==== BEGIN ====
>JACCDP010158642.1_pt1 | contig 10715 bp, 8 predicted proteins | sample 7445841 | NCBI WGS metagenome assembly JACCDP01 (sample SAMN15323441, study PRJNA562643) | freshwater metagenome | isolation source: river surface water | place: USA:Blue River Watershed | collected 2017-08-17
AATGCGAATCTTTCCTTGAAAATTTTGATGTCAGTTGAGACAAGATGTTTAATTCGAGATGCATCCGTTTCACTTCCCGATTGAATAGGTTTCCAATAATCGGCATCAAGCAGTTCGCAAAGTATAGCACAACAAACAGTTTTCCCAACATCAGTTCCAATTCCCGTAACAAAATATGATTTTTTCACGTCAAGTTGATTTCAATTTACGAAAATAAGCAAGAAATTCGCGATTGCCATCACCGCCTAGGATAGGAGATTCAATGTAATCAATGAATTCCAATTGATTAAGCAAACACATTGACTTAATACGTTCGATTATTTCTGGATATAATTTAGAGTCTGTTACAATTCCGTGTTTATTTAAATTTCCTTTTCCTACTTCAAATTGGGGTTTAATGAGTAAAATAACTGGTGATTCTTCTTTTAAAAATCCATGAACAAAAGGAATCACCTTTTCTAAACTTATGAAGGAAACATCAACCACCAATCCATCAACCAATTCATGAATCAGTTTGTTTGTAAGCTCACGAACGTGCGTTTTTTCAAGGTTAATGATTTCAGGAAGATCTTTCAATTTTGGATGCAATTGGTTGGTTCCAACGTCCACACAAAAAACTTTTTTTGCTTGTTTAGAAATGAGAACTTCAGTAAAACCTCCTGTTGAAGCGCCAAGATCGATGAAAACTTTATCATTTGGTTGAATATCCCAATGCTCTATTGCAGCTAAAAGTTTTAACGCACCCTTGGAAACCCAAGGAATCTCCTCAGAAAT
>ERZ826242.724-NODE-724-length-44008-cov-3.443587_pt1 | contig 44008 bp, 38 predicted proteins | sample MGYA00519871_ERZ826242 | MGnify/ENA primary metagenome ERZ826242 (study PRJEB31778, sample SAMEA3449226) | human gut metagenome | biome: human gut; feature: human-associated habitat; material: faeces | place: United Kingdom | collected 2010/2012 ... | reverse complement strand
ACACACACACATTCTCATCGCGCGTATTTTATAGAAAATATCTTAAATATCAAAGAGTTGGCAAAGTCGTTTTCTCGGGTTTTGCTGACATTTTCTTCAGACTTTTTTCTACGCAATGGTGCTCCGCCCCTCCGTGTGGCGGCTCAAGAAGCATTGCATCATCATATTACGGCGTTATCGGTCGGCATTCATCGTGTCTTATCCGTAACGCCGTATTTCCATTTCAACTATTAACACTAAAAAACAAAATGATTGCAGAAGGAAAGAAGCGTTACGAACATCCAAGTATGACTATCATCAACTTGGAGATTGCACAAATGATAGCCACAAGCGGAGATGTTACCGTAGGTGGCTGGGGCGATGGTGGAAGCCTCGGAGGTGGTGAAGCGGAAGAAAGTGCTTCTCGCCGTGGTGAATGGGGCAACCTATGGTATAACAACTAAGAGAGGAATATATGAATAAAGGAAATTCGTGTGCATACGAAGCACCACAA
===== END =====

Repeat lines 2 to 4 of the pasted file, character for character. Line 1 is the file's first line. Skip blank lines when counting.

AATGCGAATCTTTCCTTGAAAATTTTGATGTCAGTTGAGACAAGATGTTTAATTCGAGATGCATCCGTTTCACTTCCCGATTGAATAGGTTTCCAATAATCGGCATCAAGCAGTTCGCAAAGTATAGCACAACAAACAGTTTTCCCAACATCAGTTCCAATTCCCGTAACAAAATATGATTTTTTCACGTCAAGTTGATTTCAATTTACGAAAATAAGCAAGAAATTCGCGATTGCCATCACCGCCTAGGATAGGAGATTCAATGTAATCAATGAATTCCAATTGATTAAGCAAACACATTGACTTAATACGTTCGATTATTTCTGGATATAATTTAGAGTCTGTTACAATTCCGTGTTTATTTAAATTTCCTTTTCCTACTTCAAATTGGGGTTTAATGAGTAAAATAACTGGTGATTCTTCTTTTAAAAATCCATGAACAAAAGGAATCACCTTTTCTAAACTTATGAAGGAAACATCAACCACCAATCCATCAACCAATTCATGAATCAGTTTGTTTGTAAGCTCACGAACGTGCGTTTTTTCAAGGTTAATGATTTCAGGAAGATCTTTCAATTTTGGATGCAATTGGTTGGTTCCAACGTCCACACAAAAAACTTTTTTTGCTTGTTTAGAAATGAGAACTTCAGTAAAACCTCCTGTTGAAGCGCCAAGATCGATGAAAACTTTATCATTTGGTTGAATATCCCAATGCTCTATTGCAGCTAAAAGTTTTAACGCACCCTTGGAAACCCAAGGAATCTCCTCAGAAAT
>ERZ826242.724-NODE-724-length-44008-cov-3.443587_pt1 | contig 44008 bp, 38 predicted proteins | sample MGYA00519871_ERZ826242 | MGnify/ENA primary metagenome ERZ826242 (study PRJEB31778, sample SAMEA3449226) | human gut metagenome | biome: human gut; feature: human-associated habitat; material: faeces | place: United Kingdom | collected 2010/2012 ... | reverse complement strand
ACACACACACATTCTCATCGCGCGTATTTTATAGAAAATATCTTAAATATCAAAGAGTTGGCAAAGTCGTTTTCTCGGGTTTTGCTGACATTTTCTTCAGACTTTTTTCTACGCAATGGTGCTCCGCCCCTCCGTGTGGCGGCTCAAGAAGCATTGCATCATCATATTACGGCGTTATCGGTCGGCATTCATCGTGTCTTATCCGTAACGCCGTATTTCCATTTCAACTATTAACACTAAAAAACAAAATGATTGCAGAAGGAAAGAAGCGTTACGAACATCCAAGTATGACTATCATCAACTTGGAGATTGCACAAATGATAGCCACAAGCGGAGATGTTACCGTAGGTGGCTGGGGCGATGGTGGAAGCCTCGGAGGTGGTGAAGCGGAAGAAAGTGCTTCTCGCCGTGGTGAATGGGGCAACCTATGGTATAACAACTAAGAGAGGAATATATGAATAAAGGAAATTCGTGTGCATACGAAGCACCACAA